Music Diary 2012 – Day One

2012’s Music Diary week is underway, overseen by splendid music writer Nick Southall (who you may know as SickMouthy) and undertaken by, well, anyone who wants to. I’ll be tweeting as I go, but I’m aiming to offer an overview at the end of each day on here, because I rather like the idea of paying a little more attention to what I listen to. I retweeted a rather splendid post by Twitter’s own @3AlvestonPlace the other day, in which he advocated spending more time with what he already owns, not dissimilar in sentiment to Lucy Jones’s excellent piece on ‘slow listening‘ from a few weeks back.

Today was a funny old day, not least due to the fact I seem to be getting another cold. In May! However, the soundtrack was pretty lovely.

Ben Folds – ‘The Best Imitation Of Myself – A Retrospective’

Not all of it. Or even the most commonly available bit. Instead, I plumped for a spattering of live tracks from the second disc in the 3CD deluxe edition, as a result of getting tickets for the November nostalgia-fest that Foldy Benjamin and his Five are bringing our way. Ace version of ‘Mess‘, cacophonous take on ‘Song For The Dumped’ and a tremendous rendering of ‘Careless Whisper‘ as a duet with Rufus Wainwright. Soundtracked the making and eating of breakfast rather marvellously.

Beirut – ‘The Rip Tide’

Lovely cloth coated LP sleeve for this one, which commenced the turntable listening for the day. It’s a relatively straight forward set, with less of out and out oompah than some of Mr Condon’s work but I still find it hard to love it. Like it though, I do.

Graham Coxon – ‘A&E’

A curious, brilliant, disorienting record. It’s unmistakably our Graham and yet unlike any of his prior outings. The riffery of ‘Love Travels At Illegal Speeds‘ is neatly crossed with the scratchy ethos of his first few solo outings. I truly adored his last release, ‘The Spinning Top’, when he went all folksy and figured he’d found his niche. Wasn’t to be, but this is still a fine record. Slowly falling under its charms.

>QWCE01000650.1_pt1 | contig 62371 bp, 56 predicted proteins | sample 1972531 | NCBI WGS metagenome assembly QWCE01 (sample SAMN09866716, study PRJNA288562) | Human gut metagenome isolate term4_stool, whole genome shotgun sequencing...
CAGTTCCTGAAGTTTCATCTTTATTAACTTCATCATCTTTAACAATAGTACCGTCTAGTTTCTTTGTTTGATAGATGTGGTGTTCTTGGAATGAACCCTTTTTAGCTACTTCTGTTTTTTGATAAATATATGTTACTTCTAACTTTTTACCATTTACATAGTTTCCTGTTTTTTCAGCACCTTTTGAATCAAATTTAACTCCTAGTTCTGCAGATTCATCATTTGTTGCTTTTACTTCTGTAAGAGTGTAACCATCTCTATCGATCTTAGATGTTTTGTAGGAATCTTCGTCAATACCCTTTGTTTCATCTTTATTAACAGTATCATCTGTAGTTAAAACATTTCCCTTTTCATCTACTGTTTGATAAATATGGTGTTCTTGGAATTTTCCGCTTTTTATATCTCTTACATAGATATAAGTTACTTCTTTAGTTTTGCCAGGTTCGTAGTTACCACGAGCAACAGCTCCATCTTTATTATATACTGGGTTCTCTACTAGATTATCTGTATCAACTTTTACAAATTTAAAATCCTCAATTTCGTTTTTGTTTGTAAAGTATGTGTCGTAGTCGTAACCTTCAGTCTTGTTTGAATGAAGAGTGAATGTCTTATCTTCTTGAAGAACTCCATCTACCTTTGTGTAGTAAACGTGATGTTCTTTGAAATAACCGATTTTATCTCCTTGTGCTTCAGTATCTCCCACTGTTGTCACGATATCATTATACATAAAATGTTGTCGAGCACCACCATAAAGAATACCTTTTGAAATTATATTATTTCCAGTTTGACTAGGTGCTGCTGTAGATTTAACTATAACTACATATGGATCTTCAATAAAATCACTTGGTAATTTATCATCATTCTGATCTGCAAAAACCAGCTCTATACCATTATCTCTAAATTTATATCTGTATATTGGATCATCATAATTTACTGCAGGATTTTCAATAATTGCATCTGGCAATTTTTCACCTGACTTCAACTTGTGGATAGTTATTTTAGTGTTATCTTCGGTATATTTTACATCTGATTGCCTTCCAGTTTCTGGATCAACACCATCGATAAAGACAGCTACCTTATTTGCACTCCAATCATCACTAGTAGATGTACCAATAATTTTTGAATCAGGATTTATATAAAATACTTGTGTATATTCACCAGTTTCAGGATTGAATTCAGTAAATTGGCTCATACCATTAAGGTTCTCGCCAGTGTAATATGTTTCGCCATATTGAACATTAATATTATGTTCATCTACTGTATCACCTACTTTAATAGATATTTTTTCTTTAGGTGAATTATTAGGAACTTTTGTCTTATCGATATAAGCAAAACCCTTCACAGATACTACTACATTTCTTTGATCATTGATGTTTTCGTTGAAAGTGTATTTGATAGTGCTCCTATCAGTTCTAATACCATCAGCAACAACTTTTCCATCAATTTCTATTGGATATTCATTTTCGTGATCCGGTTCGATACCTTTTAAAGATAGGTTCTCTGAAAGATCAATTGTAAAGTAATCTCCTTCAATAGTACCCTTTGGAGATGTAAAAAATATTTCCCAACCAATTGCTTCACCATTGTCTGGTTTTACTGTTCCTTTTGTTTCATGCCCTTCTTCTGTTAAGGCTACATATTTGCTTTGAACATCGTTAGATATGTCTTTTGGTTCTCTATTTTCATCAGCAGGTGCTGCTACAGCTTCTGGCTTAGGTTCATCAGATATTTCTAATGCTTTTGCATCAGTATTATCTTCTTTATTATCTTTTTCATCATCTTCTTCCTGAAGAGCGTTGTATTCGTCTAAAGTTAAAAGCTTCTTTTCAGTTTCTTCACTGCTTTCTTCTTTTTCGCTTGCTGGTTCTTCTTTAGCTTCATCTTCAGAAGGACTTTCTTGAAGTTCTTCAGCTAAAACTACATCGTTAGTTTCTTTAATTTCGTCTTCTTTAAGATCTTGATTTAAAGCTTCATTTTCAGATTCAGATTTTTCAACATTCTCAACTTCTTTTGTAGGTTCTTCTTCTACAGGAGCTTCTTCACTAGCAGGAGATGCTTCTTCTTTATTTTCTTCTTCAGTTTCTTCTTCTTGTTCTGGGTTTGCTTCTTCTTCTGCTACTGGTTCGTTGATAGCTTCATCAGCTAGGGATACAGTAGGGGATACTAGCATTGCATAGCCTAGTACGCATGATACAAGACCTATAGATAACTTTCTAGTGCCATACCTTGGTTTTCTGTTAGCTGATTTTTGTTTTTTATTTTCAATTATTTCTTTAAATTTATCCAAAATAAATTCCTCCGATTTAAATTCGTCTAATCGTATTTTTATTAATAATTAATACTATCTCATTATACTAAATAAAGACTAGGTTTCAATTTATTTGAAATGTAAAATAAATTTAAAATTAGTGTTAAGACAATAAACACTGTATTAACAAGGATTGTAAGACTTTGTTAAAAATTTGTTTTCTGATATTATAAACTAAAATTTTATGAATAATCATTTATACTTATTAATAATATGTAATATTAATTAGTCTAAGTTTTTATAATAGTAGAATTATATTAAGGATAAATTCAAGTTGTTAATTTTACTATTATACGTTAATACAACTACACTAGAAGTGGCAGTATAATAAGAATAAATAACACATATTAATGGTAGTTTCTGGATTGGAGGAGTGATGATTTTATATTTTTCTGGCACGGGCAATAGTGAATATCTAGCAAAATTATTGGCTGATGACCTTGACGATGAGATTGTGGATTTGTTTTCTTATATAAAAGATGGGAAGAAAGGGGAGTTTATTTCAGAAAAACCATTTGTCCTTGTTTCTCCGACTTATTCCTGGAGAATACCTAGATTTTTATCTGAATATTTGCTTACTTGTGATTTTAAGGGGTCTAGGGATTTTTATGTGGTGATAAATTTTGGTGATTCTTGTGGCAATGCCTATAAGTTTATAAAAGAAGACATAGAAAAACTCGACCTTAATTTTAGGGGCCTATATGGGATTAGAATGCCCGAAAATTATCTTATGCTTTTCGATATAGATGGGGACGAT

Trembling Bells & Bonnie ‘Prince’ Billy – ‘The Marble Downs’

This shouldn’t work, but from the slightly garish artwork to the almost conventional singing from Mr Oldham, this is a great folk rock album and an interesting example of when other people are around to influence or shape BPB’s near ceaseless flow of tunes. It’s been out a few weeks now, so I imagine his next album is only a matter of days away.

Everything But The Girl Reissues

Their first four albums are being issues in 2CD hardback book sets in a few weeks, and I’ve been working on a review for Clash. I have the sleeve notes and the discs, but sadly not the books. Still, what wondrous music. Still have a soft spot for ”The Night I Heard Caruso Sing‘ on 1988’s ‘Idlewild‘, but there’s so much great stuff here, including some ace 80s Mike Hedges production on ‘Baby, The Stars Shine Bright‘. Very much recommended.

Gene – ‘Olympian’

Ah, the soundtrack to some furious ironing. Since the recent stylus update, certain albums have sounded even better and this one is now pretty much flawless. Cracking indie singalong with the divine voice of Martin Rossiter. It remains a favourite album, and despite all of the lazy criticisms flung at them in the 90s, Gene were one of the finer contributors to Britpop.

Beach House – ‘Bloom’

And, as I type this, I’m listening to my promo of ‘Bloom‘, which still hasn’t clicked yet. It feels a bit like more of the same, whereas ‘Teen Dream‘ was such a staggering achievement two years ago. I gather NPR have just started streaming it, so, by all means, find out for yourself.